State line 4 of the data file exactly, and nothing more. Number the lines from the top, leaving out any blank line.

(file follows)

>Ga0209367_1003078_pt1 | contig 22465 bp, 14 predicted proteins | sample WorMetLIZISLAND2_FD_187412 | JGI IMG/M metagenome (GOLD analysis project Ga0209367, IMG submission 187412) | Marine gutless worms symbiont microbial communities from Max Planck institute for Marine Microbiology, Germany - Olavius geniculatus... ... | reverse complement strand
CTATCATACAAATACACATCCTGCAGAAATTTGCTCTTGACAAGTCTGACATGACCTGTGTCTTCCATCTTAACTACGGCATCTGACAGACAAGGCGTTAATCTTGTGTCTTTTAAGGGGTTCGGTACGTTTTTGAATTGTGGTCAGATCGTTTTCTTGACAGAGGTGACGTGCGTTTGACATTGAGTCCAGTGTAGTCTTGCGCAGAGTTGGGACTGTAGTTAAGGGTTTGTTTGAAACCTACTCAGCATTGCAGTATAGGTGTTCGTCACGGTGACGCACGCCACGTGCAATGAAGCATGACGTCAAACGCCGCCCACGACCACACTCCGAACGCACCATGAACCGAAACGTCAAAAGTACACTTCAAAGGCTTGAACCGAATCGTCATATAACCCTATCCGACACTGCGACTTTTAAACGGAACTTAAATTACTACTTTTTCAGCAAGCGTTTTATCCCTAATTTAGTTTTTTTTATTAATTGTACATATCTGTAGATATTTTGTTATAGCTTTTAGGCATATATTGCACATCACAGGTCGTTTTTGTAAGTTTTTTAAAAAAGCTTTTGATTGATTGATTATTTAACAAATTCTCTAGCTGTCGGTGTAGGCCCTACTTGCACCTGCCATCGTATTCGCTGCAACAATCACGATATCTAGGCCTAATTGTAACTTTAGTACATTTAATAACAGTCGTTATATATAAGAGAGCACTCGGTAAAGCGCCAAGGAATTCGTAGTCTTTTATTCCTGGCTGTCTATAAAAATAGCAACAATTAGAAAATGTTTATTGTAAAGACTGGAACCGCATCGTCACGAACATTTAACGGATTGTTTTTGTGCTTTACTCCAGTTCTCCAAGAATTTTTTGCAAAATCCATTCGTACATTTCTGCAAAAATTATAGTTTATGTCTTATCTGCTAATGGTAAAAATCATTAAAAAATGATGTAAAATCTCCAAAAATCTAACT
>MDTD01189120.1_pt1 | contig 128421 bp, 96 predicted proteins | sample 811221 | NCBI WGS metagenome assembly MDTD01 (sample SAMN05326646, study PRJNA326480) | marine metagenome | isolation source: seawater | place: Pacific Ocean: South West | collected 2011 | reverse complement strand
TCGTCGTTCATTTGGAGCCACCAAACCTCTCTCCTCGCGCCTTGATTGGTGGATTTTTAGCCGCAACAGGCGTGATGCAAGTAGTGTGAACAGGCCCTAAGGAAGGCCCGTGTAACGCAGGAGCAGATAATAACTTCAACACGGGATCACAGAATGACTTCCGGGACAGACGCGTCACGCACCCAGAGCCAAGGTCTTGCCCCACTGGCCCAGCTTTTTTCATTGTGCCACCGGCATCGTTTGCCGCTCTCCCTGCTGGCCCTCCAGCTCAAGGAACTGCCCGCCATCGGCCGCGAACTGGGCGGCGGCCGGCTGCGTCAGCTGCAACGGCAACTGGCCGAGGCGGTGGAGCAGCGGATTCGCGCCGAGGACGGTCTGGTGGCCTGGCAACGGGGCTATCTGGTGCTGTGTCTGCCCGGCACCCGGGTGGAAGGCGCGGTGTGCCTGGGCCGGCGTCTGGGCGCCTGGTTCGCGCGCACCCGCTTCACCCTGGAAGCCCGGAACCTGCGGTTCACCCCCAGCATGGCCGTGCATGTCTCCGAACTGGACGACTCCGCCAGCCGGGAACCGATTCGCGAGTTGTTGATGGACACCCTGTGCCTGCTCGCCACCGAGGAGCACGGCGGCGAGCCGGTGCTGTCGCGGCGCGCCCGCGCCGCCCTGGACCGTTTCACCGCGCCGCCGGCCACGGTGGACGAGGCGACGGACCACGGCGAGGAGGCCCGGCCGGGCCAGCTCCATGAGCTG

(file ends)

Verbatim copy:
TCGTCGTTCATTTGGAGCCACCAAACCTCTCTCCTCGCGCCTTGATTGGTGGATTTTTAGCCGCAACAGGCGTGATGCAAGTAGTGTGAACAGGCCCTAAGGAAGGCCCGTGTAACGCAGGAGCAGATAATAACTTCAACACGGGATCACAGAATGACTTCCGGGACAGACGCGTCACGCACCCAGAGCCAAGGTCTTGCCCCACTGGCCCAGCTTTTTTCATTGTGCCACCGGCATCGTTTGCCGCTCTCCCTGCTGGCCCTCCAGCTCAAGGAACTGCCCGCCATCGGCCGCGAACTGGGCGGCGGCCGGCTGCGTCAGCTGCAACGGCAACTGGCCGAGGCGGTGGAGCAGCGGATTCGCGCCGAGGACGGTCTGGTGGCCTGGCAACGGGGCTATCTGGTGCTGTGTCTGCCCGGCACCCGGGTGGAAGGCGCGGTGTGCCTGGGCCGGCGTCTGGGCGCCTGGTTCGCGCGCACCCGCTTCACCCTGGAAGCCCGGAACCTGCGGTTCACCCCCAGCATGGCCGTGCATGTCTCCGAACTGGACGACTCCGCCAGCCGGGAACCGATTCGCGAGTTGTTGATGGACACCCTGTGCCTGCTCGCCACCGAGGAGCACGGCGGCGAGCCGGTGCTGTCGCGGCGCGCCCGCGCCGCCCTGGACCGTTTCACCGCGCCGCCGGCCACGGTGGACGAGGCGACGGACCACGGCGAGGAGGCCCGGCCGGGCCAGCTCCATGAGCTG